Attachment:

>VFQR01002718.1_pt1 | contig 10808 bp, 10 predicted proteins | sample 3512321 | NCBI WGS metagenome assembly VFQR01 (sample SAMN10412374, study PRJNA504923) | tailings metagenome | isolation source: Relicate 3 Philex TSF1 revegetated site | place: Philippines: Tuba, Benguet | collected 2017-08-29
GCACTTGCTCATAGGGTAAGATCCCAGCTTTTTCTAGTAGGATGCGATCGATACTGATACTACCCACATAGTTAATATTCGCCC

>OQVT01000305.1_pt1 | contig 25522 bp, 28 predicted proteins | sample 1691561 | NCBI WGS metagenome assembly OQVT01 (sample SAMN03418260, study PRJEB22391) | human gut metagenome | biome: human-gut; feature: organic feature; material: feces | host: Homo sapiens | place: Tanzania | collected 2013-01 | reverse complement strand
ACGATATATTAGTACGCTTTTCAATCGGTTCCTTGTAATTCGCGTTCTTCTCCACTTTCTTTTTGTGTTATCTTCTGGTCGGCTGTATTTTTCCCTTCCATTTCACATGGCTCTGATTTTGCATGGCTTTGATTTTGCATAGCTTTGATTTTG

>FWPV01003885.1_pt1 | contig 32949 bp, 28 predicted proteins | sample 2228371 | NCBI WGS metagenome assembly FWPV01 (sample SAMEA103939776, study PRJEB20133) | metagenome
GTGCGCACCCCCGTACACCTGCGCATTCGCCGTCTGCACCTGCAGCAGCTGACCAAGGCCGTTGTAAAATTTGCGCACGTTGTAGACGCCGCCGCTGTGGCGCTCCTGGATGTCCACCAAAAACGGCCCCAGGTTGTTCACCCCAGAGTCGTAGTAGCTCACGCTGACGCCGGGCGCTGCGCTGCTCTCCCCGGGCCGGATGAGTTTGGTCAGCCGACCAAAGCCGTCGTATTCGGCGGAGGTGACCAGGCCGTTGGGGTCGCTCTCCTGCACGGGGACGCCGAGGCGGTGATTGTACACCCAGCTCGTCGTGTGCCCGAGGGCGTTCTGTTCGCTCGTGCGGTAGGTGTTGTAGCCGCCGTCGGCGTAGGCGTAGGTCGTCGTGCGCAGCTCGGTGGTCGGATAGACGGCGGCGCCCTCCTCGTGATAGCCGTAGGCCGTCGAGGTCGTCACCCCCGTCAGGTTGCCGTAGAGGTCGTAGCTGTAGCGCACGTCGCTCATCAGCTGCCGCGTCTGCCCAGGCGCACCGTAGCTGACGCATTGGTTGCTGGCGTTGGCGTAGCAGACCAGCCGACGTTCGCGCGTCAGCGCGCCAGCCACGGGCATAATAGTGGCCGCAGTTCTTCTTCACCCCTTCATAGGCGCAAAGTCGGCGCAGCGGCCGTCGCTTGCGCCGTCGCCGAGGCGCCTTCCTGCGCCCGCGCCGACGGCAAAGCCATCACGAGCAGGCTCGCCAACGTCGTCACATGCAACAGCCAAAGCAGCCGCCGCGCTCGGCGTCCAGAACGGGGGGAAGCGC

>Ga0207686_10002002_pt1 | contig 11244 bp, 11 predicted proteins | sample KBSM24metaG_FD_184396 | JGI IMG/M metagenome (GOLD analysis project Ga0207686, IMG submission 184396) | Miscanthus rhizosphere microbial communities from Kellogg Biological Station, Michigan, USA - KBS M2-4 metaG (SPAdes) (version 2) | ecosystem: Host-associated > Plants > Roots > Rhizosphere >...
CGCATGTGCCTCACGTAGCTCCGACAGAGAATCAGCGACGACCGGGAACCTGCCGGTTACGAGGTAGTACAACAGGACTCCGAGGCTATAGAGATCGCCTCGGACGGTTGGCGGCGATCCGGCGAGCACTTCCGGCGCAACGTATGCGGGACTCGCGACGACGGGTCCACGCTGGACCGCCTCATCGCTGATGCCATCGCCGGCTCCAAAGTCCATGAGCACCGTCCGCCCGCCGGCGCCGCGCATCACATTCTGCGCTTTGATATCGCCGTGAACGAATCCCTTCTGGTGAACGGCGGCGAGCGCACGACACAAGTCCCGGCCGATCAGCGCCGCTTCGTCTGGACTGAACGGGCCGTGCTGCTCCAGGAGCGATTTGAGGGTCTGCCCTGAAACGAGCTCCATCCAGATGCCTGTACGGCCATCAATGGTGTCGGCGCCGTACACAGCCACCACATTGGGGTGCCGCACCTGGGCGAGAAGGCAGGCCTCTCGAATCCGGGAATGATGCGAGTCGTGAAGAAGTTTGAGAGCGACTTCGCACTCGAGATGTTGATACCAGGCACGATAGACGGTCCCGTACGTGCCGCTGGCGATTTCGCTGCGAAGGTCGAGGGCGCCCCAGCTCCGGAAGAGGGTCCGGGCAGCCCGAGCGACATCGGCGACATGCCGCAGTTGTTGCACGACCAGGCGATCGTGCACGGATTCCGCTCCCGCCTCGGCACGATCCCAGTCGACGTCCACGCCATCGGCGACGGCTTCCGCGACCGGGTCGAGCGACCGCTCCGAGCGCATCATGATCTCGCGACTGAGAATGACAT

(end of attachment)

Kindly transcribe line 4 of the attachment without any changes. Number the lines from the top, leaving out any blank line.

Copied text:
ACGATATATTAGTACGCTTTTCAATCGGTTCCTTGTAATTCGCGTTCTTCTCCACTTTCTTTTTGTGTTATCTTCTGGTCGGCTGTATTTTTCCCTTCCATTTCACATGGCTCTGATTTTGCATGGCTTTGATTTTGCATAGCTTTGATTTTG